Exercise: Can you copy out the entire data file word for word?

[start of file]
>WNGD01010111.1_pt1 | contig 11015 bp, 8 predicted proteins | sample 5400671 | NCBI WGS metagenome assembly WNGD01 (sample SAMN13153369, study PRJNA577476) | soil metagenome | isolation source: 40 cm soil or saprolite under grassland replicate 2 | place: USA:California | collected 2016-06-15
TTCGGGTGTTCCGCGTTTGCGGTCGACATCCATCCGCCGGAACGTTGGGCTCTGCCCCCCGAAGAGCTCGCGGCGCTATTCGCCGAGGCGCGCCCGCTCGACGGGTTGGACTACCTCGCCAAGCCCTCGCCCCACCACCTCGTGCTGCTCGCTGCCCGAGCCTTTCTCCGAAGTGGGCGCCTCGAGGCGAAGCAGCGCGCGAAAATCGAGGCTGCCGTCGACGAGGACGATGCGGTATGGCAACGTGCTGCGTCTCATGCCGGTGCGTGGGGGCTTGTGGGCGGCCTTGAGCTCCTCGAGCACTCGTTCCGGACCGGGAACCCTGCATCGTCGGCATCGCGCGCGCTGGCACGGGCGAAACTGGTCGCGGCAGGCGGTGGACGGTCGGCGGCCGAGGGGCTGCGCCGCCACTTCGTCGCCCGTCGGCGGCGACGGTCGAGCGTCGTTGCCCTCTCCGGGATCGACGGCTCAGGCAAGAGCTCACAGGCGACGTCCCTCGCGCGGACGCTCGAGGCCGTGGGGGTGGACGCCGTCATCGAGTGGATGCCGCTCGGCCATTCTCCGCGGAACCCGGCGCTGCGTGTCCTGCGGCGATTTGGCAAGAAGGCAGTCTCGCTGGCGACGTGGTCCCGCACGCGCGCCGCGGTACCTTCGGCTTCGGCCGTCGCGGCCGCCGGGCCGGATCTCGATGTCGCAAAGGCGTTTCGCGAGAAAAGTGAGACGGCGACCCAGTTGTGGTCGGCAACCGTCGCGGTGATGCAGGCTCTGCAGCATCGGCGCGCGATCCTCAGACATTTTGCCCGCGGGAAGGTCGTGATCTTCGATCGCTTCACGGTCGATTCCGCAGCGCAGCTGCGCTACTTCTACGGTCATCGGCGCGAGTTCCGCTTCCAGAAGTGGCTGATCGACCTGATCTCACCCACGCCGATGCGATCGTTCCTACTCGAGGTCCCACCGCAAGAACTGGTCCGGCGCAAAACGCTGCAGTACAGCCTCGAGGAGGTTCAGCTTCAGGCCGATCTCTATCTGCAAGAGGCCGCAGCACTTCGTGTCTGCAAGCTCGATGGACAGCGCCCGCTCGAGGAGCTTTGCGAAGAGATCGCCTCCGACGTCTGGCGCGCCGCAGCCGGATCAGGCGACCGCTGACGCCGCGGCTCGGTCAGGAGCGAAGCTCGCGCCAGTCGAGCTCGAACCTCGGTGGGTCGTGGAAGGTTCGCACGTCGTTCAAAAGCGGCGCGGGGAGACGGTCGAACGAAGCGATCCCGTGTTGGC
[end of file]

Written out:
>WNGD01010111.1_pt1 | contig 11015 bp, 8 predicted proteins | sample 5400671 | NCBI WGS metagenome assembly WNGD01 (sample SAMN13153369, study PRJNA577476) | soil metagenome | isolation source: 40 cm soil or saprolite under grassland replicate 2 | place: USA:California | collected 2016-06-15
TTCGGGTGTTCCGCGTTTGCGGTCGACATCCATCCGCCGGAACGTTGGGCTCTGCCCCCCGAAGAGCTCGCGGCGCTATTCGCCGAGGCGCGCCCGCTCGACGGGTTGGACTACCTCGCCAAGCCCTCGCCCCACCACCTCGTGCTGCTCGCTGCCCGAGCCTTTCTCCGAAGTGGGCGCCTCGAGGCGAAGCAGCGCGCGAAAATCGAGGCTGCCGTCGACGAGGACGATGCGGTATGGCAACGTGCTGCGTCTCATGCCGGTGCGTGGGGGCTTGTGGGCGGCCTTGAGCTCCTCGAGCACTCGTTCCGGACCGGGAACCCTGCATCGTCGGCATCGCGCGCGCTGGCACGGGCGAAACTGGTCGCGGCAGGCGGTGGACGGTCGGCGGCCGAGGGGCTGCGCCGCCACTTCGTCGCCCGTCGGCGGCGACGGTCGAGCGTCGTTGCCCTCTCCGGGATCGACGGCTCAGGCAAGAGCTCACAGGCGACGTCCCTCGCGCGGACGCTCGAGGCCGTGGGGGTGGACGCCGTCATCGAGTGGATGCCGCTCGGCCATTCTCCGCGGAACCCGGCGCTGCGTGTCCTGCGGCGATTTGGCAAGAAGGCAGTCTCGCTGGCGACGTGGTCCCGCACGCGCGCCGCGGTACCTTCGGCTTCGGCCGTCGCGGCCGCCGGGCCGGATCTCGATGTCGCAAAGGCGTTTCGCGAGAAAAGTGAGACGGCGACCCAGTTGTGGTCGGCAACCGTCGCGGTGATGCAGGCTCTGCAGCATCGGCGCGCGATCCTCAGACATTTTGCCCGCGGGAAGGTCGTGATCTTCGATCGCTTCACGGTCGATTCCGCAGCGCAGCTGCGCTACTTCTACGGTCATCGGCGCGAGTTCCGCTTCCAGAAGTGGCTGATCGACCTGATCTCACCCACGCCGATGCGATCGTTCCTACTCGAGGTCCCACCGCAAGAACTGGTCCGGCGCAAAACGCTGCAGTACAGCCTCGAGGAGGTTCAGCTTCAGGCCGATCTCTATCTGCAAGAGGCCGCAGCACTTCGTGTCTGCAAGCTCGATGGACAGCGCCCGCTCGAGGAGCTTTGCGAAGAGATCGCCTCCGACGTCTGGCGCGCCGCAGCCGGATCAGGCGACCGCTGACGCCGCGGCTCGGTCAGGAGCGAAGCTCGCGCCAGTCGAGCTCGAACCTCGGTGGGTCGTGGAAGGTTCGCACGTCGTTCAAAAGCGGCGCGGGGAGACGGTCGAACGAAGCGATCCCGTGTTGGC